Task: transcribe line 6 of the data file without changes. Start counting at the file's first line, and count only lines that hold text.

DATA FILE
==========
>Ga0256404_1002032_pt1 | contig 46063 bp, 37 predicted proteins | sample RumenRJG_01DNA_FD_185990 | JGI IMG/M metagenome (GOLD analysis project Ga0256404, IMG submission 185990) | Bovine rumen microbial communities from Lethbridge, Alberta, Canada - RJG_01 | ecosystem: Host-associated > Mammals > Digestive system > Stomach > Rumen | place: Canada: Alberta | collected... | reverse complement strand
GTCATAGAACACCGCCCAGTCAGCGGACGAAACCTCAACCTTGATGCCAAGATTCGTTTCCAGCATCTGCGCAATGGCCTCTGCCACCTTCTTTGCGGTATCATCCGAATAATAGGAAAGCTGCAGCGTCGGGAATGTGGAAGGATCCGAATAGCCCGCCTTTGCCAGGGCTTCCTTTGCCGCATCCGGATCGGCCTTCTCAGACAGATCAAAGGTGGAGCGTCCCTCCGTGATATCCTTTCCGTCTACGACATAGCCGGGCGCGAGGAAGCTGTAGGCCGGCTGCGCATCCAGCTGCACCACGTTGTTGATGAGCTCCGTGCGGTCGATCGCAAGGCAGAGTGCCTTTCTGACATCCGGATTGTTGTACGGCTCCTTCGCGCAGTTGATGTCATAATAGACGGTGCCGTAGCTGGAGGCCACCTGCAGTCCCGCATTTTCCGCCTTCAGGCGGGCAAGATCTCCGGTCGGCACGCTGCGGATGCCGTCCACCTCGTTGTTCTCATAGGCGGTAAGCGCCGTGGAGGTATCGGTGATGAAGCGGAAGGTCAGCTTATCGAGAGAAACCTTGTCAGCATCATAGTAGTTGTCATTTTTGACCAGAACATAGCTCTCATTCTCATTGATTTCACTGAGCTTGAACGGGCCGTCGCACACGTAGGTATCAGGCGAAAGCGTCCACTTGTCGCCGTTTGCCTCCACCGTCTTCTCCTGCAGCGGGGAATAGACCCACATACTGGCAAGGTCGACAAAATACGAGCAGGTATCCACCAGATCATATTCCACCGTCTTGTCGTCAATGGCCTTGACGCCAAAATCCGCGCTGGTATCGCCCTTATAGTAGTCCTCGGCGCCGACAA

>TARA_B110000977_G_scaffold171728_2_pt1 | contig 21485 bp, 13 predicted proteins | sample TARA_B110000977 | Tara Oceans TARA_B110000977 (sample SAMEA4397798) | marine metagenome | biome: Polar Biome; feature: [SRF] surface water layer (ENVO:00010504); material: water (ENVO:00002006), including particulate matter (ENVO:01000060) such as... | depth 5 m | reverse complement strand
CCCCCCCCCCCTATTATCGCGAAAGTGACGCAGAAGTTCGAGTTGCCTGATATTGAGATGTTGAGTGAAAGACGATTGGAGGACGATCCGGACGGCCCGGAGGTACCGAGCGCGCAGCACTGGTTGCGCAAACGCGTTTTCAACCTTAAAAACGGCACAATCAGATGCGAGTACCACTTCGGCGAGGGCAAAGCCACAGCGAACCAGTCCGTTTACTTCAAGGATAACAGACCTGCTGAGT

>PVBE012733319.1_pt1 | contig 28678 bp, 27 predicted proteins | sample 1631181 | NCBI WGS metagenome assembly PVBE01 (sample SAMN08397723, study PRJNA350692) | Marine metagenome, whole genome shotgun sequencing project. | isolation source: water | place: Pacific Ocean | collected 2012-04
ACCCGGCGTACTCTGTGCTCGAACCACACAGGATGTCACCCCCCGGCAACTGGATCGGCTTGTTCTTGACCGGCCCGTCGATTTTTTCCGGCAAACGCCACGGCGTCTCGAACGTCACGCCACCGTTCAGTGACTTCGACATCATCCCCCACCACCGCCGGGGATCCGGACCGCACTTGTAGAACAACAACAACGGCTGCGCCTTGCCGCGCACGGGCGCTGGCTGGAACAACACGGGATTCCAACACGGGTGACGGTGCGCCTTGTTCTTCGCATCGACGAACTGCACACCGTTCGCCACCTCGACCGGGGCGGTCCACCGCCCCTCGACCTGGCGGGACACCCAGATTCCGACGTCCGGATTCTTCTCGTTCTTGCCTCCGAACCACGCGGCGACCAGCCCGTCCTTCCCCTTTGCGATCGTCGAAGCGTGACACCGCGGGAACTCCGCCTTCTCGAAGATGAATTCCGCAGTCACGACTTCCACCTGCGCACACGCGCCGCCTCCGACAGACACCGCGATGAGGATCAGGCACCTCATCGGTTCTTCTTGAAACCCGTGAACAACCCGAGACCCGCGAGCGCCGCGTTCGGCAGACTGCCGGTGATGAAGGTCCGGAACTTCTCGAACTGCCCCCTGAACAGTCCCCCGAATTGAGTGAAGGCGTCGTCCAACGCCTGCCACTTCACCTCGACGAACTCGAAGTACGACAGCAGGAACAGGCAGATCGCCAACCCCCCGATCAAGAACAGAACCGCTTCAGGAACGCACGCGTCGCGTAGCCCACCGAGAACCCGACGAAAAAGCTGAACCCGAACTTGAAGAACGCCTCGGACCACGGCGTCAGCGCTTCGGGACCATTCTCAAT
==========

ACCCGGCGTACTCTGTGCTCGAACCACACAGGATGTCACCCCCCGGCAACTGGATCGGCTTGTTCTTGACCGGCCCGTCGATTTTTTCCGGCAAACGCCACGGCGTCTCGAACGTCACGCCACCGTTCAGTGACTTCGACATCATCCCCCACCACCGCCGGGGATCCGGACCGCACTTGTAGAACAACAACAACGGCTGCGCCTTGCCGCGCACGGGCGCTGGCTGGAACAACACGGGATTCCAACACGGGTGACGGTGCGCCTTGTTCTTCGCATCGACGAACTGCACACCGTTCGCCACCTCGACCGGGGCGGTCCACCGCCCCTCGACCTGGCGGGACACCCAGATTCCGACGTCCGGATTCTTCTCGTTCTTGCCTCCGAACCACGCGGCGACCAGCCCGTCCTTCCCCTTTGCGATCGTCGAAGCGTGACACCGCGGGAACTCCGCCTTCTCGAAGATGAATTCCGCAGTCACGACTTCCACCTGCGCACACGCGCCGCCTCCGACAGACACCGCGATGAGGATCAGGCACCTCATCGGTTCTTCTTGAAACCCGTGAACAACCCGAGACCCGCGAGCGCCGCGTTCGGCAGACTGCCGGTGATGAAGGTCCGGAACTTCTCGAACTGCCCCCTGAACAGTCCCCCGAATTGAGTGAAGGCGTCGTCCAACGCCTGCCACTTCACCTCGACGAACTCGAAGTACGACAGCAGGAACAGGCAGATCGCCAACCCCCCGATCAAGAACAGAACCGCTTCAGGAACGCACGCGTCGCGTAGCCCACCGAGAACCCGACGAAAAAGCTGAACCCGAACTTGAAGAACGCCTCGGACCACGGCGTCAGCGCTTCGGGACCATTCTCAAT